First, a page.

A research project, a social campaign and the exhibition
→ Giving the voice to most underrepresented participants in architecture: the construction worker.
→ Collecting statistics about the gray area in labor within the construction industry.
→ Regarding exhibition design: approximately 80% consisted of items from rentals that can be reused.
The project was showcased at the 15th Venice Architecture Biennale and the Living the City Show in Berlin. Additionally, it was mentioned among others in The New York Times, Dezeen, and Archpaper.

Why does the construction world feel so divided, like a tale of two helmets—white versus yellow? The Fair Building project steps into the scene, shedding light on the ethical challenges faced by one of architecture’s unsung heroes: the construction worker. In an industry where labor conditions, a lack of respect, and site accidents cast dark shadows on the global stage, these concerns often fade into the background amid the relentless march of deadlines, budget constraints, and the clamor for new spaces. The project poses a thought-provoking query: Why shouldn’t buildings bear the mark of fair trade?”
P.S. Well, that’s an incredibly important project for us because it inspired the idea behind our studio and undoubtedly gave it a name!
curator: Dominika Janicka; collaborators:  Martyna Janicka, Michał Gdak (curatorial cooperation), Hardziej Studio (graphic design),  Joanna Waśko, Hanna Wróblewska (The Polish Pavilion commissioners/Zachęta National Gallery of Art); date: 2016 – 2021


The interviews for the project occurred between 2015 and 2016 and were further supplemented in 2020. Our endeavor led us to visit 34 construction sites across 8 Polish cities, engaging 124 construction workers from diverse specialties in the project.
Subsequently, we produced five documentary videos, each showcasing stories about construction workers. Every video concentrates on a specific aspect of the industry, highlighting work conditions and the distinctive characteristics of construction projects.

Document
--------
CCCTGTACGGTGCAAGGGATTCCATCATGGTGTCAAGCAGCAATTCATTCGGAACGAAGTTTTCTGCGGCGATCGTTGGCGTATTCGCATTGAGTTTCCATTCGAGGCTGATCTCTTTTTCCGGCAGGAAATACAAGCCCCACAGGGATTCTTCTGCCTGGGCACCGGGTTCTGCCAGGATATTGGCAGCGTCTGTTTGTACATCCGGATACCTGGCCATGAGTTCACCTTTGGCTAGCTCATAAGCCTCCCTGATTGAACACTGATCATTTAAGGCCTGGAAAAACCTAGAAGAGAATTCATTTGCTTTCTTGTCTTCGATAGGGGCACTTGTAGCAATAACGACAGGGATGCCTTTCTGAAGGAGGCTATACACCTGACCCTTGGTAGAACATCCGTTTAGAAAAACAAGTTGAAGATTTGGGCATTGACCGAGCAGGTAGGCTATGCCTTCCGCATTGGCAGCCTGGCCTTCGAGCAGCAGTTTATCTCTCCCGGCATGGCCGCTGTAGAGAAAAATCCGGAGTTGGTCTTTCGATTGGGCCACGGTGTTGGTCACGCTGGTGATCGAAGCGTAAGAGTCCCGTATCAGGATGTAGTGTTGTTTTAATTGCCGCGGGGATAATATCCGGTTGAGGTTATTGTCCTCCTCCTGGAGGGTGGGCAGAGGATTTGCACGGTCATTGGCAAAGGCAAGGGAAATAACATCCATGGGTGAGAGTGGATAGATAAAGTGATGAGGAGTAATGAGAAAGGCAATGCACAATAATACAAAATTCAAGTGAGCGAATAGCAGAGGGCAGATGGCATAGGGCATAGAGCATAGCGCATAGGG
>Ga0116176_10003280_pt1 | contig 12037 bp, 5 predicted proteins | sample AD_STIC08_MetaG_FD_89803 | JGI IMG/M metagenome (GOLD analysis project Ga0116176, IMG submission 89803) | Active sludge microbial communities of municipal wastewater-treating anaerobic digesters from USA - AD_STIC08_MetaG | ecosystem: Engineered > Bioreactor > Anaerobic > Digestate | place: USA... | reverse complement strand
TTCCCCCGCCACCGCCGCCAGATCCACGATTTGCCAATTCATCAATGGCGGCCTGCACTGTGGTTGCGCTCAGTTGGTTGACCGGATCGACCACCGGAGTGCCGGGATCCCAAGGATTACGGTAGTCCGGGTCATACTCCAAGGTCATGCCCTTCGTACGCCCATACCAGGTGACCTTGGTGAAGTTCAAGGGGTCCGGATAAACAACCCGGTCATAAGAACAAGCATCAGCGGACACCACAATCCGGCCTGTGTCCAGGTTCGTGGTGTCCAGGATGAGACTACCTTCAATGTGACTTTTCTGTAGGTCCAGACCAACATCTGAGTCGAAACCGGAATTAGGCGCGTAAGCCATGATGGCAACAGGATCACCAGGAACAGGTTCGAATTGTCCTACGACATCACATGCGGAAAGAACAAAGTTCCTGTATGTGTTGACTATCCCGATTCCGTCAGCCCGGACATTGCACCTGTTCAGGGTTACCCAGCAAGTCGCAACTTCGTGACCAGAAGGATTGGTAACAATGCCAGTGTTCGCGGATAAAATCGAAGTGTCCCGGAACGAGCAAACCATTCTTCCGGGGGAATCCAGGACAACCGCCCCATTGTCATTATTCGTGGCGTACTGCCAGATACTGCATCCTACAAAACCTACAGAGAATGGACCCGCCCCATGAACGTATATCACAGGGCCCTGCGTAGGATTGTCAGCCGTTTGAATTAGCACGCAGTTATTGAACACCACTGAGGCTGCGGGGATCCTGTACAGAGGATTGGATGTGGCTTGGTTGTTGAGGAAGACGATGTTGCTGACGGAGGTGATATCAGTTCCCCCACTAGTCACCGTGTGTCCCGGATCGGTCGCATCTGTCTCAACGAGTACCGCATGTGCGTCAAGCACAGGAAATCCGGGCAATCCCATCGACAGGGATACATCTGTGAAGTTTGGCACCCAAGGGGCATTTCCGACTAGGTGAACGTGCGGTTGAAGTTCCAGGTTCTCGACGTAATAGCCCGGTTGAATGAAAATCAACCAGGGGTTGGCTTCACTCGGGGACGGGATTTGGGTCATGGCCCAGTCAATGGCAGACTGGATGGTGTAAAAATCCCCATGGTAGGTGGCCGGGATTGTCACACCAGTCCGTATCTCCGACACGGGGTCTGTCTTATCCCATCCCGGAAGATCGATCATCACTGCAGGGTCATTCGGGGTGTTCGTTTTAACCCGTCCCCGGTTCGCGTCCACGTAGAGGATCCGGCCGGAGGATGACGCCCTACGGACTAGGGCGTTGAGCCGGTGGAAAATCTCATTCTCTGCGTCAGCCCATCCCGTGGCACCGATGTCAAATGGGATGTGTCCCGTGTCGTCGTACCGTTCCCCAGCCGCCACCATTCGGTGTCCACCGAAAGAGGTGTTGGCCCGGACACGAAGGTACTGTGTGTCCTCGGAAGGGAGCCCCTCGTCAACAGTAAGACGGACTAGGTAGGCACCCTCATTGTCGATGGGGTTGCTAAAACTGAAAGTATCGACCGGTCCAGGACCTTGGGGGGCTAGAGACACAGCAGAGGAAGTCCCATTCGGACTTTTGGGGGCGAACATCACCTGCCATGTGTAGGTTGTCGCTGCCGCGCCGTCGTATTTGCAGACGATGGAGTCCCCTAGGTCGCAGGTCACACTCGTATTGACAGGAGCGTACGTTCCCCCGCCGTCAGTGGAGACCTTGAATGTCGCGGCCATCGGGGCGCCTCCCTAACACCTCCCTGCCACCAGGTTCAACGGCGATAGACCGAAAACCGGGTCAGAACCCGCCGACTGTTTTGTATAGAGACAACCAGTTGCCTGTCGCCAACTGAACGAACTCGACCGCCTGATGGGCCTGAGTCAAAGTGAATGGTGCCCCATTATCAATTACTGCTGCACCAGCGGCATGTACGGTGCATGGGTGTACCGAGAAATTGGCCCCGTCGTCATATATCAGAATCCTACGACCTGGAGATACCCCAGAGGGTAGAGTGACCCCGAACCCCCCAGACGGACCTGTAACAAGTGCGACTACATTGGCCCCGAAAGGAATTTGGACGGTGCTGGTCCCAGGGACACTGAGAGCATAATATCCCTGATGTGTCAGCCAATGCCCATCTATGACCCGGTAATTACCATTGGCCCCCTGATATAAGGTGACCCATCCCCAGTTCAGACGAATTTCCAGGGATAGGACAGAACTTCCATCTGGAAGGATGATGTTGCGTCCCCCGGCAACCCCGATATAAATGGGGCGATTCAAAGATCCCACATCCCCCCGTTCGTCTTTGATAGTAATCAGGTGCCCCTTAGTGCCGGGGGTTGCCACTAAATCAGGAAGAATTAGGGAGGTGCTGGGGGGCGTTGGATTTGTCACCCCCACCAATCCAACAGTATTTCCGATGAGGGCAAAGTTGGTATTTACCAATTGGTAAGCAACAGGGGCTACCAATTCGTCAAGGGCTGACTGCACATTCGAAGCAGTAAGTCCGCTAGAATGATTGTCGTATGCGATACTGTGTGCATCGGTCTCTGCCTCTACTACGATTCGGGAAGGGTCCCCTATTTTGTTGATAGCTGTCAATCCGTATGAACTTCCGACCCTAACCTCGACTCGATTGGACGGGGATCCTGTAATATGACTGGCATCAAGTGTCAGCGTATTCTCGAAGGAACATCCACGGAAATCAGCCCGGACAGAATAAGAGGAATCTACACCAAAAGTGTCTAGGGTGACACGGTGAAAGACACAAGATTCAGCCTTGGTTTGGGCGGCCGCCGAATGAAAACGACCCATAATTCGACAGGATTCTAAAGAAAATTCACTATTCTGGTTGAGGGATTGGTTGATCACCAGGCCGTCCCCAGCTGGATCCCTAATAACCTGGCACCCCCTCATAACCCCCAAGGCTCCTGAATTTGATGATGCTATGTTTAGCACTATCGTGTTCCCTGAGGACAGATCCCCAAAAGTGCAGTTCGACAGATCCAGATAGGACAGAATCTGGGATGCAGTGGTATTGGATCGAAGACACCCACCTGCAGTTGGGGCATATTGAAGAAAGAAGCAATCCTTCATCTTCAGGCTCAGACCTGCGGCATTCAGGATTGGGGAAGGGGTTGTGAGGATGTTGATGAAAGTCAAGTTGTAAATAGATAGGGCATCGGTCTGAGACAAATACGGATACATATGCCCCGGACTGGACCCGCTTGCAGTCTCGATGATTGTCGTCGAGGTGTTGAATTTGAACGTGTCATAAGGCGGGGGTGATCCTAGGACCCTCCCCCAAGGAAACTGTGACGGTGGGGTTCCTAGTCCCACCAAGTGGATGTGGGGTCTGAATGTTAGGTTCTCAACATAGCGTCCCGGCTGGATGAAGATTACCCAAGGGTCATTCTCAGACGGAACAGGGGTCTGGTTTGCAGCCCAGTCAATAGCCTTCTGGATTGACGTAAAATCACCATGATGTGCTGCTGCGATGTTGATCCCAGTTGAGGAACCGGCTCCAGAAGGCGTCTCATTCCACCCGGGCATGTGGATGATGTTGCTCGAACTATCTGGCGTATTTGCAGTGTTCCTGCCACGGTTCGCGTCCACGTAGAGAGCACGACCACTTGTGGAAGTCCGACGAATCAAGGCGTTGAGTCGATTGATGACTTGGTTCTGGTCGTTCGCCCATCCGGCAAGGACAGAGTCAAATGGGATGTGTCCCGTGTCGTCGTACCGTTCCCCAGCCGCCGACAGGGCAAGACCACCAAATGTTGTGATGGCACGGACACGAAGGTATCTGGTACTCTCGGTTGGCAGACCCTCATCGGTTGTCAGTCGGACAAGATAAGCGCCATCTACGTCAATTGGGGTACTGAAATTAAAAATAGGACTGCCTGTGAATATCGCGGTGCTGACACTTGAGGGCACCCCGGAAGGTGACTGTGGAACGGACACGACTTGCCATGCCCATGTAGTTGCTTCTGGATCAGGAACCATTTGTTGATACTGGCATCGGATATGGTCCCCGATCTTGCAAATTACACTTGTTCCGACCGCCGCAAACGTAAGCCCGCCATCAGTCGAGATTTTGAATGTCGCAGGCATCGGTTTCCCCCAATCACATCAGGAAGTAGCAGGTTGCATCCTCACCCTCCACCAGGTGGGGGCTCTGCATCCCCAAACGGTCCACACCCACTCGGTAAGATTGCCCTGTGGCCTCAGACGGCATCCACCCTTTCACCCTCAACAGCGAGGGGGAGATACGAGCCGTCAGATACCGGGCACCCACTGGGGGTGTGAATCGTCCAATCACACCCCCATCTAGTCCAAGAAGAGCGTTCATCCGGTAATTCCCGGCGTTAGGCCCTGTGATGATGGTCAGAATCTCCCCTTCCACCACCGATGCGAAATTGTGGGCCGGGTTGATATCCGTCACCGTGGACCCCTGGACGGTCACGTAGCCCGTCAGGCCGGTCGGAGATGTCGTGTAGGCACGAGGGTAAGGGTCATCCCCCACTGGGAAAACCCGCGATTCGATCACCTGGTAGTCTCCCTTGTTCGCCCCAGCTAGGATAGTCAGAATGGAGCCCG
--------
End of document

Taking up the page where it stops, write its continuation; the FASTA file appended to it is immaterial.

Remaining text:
15th Venice Architecture Biennale

We were genuinely thrilled when our project was chosen to represent Poland at the 15th Venice Architecture Biennale. Alej firmly believes that construction sites serve as the frontline in architecture; they represent the tangible embodiment of any live project and, despite technological advancements, are primarily driven by manual labor.

Our project received significant recognition and acclaim. It was featured by The New York Times and Dezeen as one of the most captivating exhibitions at the Biennale. But, most importantly to us, it provided a platform where the voices of construction workers resonated during such a prestigious event.

We partitioned the Polish pavilion in the Giardini into two distinctive sections. The primary area featured an engaging modular scaffolding installation, establishing a direct and tangible connection to the world of construction. Simultaneously, we screened documentary videos, each highlighting essential aspects of the industry—shedding light on working conditions and the unique characteristics of construction projects.

The other segment of our exhibition resembled an investor’s showroom apartment, offering a formal exploration of the industry through infographics and an animated promotional video. Here, visitors delved into the industry’s quantitative dimensions, gaining insight into its inner workings.

Fair Building project journey

In 2017, it was displayed in Kielce and Gdynia, Poland. During this time, we not only presented the project but also made progress on the foundation scheme eligible for the FB mark. Concurrently, we continued to gather narratives from workers, adding depth to our storytelling.

Moving to 2020 and 2021, the project was featured in the Living the City exhibition, hosted within the main hall of the former Berlin-Tempelhof Airport, extending the project’s reach and influence.